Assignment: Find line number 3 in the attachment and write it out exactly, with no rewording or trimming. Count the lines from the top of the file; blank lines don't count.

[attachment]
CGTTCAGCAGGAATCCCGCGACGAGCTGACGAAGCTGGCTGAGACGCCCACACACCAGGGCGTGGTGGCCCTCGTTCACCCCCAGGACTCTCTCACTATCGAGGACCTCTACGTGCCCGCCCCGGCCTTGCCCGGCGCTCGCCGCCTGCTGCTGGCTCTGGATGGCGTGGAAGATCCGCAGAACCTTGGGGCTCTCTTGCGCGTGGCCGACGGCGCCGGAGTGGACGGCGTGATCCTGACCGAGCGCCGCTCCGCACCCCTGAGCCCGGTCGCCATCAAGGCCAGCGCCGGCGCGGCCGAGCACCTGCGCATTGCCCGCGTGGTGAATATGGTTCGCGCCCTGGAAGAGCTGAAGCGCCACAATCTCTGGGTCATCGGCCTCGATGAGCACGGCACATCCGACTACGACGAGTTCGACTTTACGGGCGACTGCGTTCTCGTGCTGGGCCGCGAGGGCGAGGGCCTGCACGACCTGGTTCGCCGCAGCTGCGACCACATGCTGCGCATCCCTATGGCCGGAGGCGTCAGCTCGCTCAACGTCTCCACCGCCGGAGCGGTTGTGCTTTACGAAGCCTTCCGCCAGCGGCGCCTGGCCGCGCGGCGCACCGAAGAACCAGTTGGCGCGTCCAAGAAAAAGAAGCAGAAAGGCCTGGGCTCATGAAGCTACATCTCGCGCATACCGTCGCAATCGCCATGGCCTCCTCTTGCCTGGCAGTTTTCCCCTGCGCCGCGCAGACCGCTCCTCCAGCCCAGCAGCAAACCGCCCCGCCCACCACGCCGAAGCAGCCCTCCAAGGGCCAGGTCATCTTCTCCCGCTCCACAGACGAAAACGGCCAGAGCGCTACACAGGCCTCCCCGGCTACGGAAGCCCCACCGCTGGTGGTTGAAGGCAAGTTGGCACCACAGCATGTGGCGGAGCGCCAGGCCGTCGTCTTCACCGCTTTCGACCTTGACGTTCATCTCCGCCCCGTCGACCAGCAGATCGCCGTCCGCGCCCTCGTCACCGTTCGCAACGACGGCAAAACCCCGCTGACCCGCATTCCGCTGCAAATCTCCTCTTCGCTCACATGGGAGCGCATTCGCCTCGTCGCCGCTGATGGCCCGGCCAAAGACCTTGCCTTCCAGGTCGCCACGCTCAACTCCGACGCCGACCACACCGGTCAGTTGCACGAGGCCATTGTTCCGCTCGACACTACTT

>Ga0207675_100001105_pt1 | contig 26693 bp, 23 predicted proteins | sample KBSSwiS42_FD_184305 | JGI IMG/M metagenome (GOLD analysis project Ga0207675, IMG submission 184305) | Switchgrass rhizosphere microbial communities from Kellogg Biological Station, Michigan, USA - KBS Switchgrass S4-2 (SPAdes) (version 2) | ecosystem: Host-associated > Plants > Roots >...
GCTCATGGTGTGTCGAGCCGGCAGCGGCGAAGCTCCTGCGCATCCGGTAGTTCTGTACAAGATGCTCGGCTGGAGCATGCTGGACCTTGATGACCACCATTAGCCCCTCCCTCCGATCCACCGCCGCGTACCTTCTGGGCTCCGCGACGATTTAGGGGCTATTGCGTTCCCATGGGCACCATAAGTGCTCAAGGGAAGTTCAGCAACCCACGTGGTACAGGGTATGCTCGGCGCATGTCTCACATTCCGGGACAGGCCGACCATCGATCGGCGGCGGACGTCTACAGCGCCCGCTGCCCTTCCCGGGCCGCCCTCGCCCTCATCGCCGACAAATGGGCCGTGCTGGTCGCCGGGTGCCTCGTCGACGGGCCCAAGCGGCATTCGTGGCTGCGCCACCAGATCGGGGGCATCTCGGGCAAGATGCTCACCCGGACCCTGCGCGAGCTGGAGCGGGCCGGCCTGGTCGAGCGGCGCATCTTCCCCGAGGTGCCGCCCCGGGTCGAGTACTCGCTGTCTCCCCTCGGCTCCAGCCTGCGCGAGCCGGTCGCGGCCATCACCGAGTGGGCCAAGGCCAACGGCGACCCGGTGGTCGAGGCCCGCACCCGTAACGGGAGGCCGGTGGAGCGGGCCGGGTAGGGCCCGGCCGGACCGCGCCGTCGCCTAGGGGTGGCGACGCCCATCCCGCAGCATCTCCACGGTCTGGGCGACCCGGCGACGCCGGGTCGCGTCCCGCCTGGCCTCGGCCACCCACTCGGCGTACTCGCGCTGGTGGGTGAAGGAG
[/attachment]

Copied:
GCTCATGGTGTGTCGAGCCGGCAGCGGCGAAGCTCCTGCGCATCCGGTAGTTCTGTACAAGATGCTCGGCTGGAGCATGCTGGACCTTGATGACCACCATTAGCCCCTCCCTCCGATCCACCGCCGCGTACCTTCTGGGCTCCGCGACGATTTAGGGGCTATTGCGTTCCCATGGGCACCATAAGTGCTCAAGGGAAGTTCAGCAACCCACGTGGTACAGGGTATGCTCGGCGCATGTCTCACATTCCGGGACAGGCCGACCATCGATCGGCGGCGGACGTCTACAGCGCCCGCTGCCCTTCCCGGGCCGCCCTCGCCCTCATCGCCGACAAATGGGCCGTGCTGGTCGCCGGGTGCCTCGTCGACGGGCCCAAGCGGCATTCGTGGCTGCGCCACCAGATCGGGGGCATCTCGGGCAAGATGCTCACCCGGACCCTGCGCGAGCTGGAGCGGGCCGGCCTGGTCGAGCGGCGCATCTTCCCCGAGGTGCCGCCCCGGGTCGAGTACTCGCTGTCTCCCCTCGGCTCCAGCCTGCGCGAGCCGGTCGCGGCCATCACCGAGTGGGCCAAGGCCAACGGCGACCCGGTGGTCGAGGCCCGCACCCGTAACGGGAGGCCGGTGGAGCGGGCCGGGTAGGGCCCGGCCGGACCGCGCCGTCGCCTAGGGGTGGCGACGCCCATCCCGCAGCATCTCCACGGTCTGGGCGACCCGGCGACGCCGGGTCGCGTCCCGCCTGGCCTCGGCCACCCACTCGGCGTACTCGCGCTGGTGGGTGAAGGAG